Laboratory test
Sensors measure the force generated by the pendulum motion. Photo: Microfilm / Antonio H. Calatayud

The following eight rackets were tested:

1.    Adidas Greenpadel
2.    NOX equation WPT
3.    Dunlop Aero Star
4.    Wilson Pro Staff Elite
5.    HEAD Alpha Motion
6.    Bullpadel K3 Avant 21
7.    Kuikma Hybrid 990 Soft
8.    Babolat Counter Veron

The selection criteria were round or drop-shaped rackets for intermediate players from the major brands in the Nordic market. The various test rackets were procured during the month of December 2021.

The laboratory test includes the following components:

A.    Handling
B.    Touch
C.   Vibration
D.   Sweet spot
E.    Ball rebound
F.    Power
G.   Durability
H.   Frame breakage
I.     Face breakage

A.    Handling
The racket’s ability to be moved with more or less difficulty (the feeling of heaviness or lightness of a racket moving). Manageability is one of the most important aspects for a beginner or intermediate player and in general for players with limited muscle strength. The racket is mounted on a mechanical arm and can swing freely like a pendulum. A sensor measures the force that the racket’s pendulum motion generates in different directions. The higher the force, the more difficult it is to maneuver the racket.

The rackets swing freely in the testing rig to determine the handling characteristics. Photo: Microfilm / Antonio H. Calatayud

B.    Touch
The response (feeling) that the racket conveys to the player’s hand when the ball hits the sweet spot. The higher the touch, the harder the racket. For beginners, a soft touch is better, while intermediate players have different preferences. The racket is mounted on a test rig with sensors on the grip that measure the vibrations generated when the ball hits the sweet spot.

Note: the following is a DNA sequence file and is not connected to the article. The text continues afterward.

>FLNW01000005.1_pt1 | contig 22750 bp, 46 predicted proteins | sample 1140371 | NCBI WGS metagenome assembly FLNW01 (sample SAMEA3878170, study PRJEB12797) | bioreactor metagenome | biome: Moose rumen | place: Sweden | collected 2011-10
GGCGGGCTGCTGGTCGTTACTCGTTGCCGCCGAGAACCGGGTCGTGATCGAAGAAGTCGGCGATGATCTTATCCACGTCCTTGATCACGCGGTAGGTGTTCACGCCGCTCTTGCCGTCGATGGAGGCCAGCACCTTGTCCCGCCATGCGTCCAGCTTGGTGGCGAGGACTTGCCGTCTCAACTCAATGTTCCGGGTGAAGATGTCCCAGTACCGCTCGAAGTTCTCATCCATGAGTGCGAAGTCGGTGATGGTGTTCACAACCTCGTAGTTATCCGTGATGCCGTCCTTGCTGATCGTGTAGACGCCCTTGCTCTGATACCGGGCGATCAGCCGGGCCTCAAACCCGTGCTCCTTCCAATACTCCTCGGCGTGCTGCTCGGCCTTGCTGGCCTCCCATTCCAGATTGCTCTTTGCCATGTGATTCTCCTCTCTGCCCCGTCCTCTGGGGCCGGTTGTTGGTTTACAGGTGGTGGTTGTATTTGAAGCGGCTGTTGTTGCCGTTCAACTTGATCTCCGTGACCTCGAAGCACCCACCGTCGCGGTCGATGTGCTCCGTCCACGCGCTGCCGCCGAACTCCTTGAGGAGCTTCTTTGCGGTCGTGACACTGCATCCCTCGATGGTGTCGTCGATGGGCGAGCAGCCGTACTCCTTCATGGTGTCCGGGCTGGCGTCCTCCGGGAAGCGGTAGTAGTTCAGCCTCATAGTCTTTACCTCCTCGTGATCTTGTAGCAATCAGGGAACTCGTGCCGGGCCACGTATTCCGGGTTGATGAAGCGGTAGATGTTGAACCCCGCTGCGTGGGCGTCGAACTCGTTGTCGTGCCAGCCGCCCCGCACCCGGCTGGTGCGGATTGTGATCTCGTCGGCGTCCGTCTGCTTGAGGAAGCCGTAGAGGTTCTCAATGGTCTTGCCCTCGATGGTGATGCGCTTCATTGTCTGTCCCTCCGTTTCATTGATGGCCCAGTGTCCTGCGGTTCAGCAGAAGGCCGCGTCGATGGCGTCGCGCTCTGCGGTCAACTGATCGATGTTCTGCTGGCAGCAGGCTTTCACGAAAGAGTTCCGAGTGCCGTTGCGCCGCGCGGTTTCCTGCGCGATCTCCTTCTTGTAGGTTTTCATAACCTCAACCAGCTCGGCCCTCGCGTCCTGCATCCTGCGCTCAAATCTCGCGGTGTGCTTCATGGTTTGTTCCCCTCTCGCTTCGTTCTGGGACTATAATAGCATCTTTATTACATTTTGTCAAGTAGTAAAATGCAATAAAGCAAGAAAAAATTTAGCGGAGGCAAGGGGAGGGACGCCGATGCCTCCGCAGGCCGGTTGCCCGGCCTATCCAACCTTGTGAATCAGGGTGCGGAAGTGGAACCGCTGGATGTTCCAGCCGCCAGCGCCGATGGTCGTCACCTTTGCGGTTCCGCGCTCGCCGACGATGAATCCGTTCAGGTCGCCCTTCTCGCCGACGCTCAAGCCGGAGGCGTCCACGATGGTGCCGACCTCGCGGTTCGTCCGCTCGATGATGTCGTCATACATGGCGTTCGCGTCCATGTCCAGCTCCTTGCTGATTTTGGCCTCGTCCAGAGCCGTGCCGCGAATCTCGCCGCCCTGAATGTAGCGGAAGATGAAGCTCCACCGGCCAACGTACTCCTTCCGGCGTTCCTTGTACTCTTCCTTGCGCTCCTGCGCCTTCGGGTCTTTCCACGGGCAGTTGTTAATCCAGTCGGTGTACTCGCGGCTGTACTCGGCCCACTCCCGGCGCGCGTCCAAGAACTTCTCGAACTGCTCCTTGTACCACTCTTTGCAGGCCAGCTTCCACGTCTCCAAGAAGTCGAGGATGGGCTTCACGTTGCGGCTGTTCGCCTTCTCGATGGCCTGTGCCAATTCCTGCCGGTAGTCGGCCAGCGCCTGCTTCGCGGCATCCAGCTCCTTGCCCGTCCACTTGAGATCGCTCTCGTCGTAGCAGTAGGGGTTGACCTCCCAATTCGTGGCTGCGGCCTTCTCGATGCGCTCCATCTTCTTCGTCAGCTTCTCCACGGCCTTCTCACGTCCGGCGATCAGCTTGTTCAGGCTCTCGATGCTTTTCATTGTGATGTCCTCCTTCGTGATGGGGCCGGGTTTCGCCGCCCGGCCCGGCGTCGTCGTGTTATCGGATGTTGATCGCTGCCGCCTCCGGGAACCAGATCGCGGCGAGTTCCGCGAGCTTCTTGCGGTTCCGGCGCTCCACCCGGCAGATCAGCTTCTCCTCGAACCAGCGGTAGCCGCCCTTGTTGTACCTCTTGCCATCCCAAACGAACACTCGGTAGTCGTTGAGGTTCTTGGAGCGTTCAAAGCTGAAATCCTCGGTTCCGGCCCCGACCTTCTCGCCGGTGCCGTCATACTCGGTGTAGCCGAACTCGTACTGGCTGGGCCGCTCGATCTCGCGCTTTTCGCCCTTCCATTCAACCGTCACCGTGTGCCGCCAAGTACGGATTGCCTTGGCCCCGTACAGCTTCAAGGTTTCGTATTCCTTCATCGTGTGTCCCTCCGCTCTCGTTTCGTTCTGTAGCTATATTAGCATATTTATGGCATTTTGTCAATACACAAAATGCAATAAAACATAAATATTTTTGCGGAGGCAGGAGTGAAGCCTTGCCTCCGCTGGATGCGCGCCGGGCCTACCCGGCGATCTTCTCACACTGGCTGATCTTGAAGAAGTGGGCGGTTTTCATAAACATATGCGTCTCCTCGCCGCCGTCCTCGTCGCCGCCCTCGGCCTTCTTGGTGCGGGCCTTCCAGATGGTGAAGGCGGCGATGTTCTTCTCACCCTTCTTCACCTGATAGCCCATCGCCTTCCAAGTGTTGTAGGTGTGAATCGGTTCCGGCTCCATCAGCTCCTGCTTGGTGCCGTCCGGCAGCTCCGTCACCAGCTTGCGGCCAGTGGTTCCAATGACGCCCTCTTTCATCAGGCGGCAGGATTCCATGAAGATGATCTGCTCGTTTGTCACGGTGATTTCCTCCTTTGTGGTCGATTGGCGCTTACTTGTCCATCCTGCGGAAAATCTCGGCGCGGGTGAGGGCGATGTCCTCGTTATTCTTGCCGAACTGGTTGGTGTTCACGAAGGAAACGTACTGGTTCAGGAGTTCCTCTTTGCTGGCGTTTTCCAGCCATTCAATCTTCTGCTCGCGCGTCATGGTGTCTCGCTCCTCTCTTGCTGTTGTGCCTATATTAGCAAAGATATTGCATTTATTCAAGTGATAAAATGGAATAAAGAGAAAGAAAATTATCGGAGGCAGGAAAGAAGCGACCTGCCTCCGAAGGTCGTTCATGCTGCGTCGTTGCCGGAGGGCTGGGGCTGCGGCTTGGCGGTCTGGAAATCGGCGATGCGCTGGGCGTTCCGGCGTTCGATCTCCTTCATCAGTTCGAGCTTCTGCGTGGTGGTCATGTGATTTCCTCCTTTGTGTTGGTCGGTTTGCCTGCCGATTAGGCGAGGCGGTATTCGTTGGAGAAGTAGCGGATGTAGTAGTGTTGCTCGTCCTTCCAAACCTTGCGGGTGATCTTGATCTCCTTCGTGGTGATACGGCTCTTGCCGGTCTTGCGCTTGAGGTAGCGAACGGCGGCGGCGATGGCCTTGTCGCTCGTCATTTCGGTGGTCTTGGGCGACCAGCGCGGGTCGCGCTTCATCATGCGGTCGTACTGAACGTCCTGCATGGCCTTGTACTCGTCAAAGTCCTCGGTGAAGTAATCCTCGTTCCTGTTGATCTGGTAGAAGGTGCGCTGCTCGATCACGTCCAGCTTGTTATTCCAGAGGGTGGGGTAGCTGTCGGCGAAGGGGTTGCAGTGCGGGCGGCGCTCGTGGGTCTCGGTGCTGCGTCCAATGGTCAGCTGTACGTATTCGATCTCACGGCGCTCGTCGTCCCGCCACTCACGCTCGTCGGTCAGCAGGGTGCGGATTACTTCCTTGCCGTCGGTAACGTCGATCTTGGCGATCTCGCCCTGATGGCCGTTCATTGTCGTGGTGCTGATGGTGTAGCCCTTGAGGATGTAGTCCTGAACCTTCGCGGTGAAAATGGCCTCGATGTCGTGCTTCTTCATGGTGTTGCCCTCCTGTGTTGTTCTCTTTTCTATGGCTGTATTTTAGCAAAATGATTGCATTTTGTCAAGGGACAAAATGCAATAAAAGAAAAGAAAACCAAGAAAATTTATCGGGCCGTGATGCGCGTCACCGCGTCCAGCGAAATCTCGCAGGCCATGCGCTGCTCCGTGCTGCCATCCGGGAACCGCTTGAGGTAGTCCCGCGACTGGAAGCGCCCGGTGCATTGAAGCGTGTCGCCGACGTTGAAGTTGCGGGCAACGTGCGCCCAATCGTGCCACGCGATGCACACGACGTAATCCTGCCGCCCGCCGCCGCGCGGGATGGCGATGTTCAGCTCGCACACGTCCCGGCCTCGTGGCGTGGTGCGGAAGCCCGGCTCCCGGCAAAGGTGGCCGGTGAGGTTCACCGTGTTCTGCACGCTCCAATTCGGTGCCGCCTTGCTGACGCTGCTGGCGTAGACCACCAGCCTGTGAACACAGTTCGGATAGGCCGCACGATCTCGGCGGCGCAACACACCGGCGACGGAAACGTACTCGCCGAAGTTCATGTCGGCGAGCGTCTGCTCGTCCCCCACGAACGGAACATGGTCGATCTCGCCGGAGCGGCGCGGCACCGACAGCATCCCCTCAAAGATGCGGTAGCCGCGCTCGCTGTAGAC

The testleader prepares the racket for a soft hit. Photo: Microfilm / Antonio H. Calatayud

C.   Vibration
The vibrations that the racket generates when the ball hits different points on the striking surface along the main axis of the racket (inside and outside the sweet spot). The more vibrations, the more strain on the player’s elbow. The racket is mounted on a test rig with sensors on the grip that measure the vibrations generated when the robot hits 90 different places on the surface, both inside and outside the sweet spot.

The racket is mounted on a rig to determine the characteristics with the help of a robot and various sensors. Photo: Microfilm / Antonio H. Calatayud

Sensors in the grip measure the vibrations. Photo: Microfilm / Antonio H. Calatayud

D.   Sweet Spot
Sweet spot is the area on the face of the racket that gives the least vibration and optimal results when hitting the ball there. The laboratory measures the homogeneity, location and size of the sweet spot. A larger sweet spot is more forgiving for players who do not always hit the ball optimally. For more advanced players, the size of the sweet spot is less important.

Measurement of multiple impact points determine the size of the sweetspot. Photo: Microfilm / Antonio H. Calatayud

E.    Ball rebound
The speed at which the ball comes out after a soft hit against the racket’s sweet spot. A bouncier racket makes it harder to control the ball, especially for less advanced players. To test this, the racket and the ball are mounted on tiltable rigs. The racket’s sweet spot meets the ball at a given speed. The angle of the bouncing ball (ball rig) is measured. The higher the angle, the more bouncy the racket.

The test simulates the ball rebound after a soft hit against the sweetspot. Photo: Microfilm / Antonio H. Calatayud

F.    Power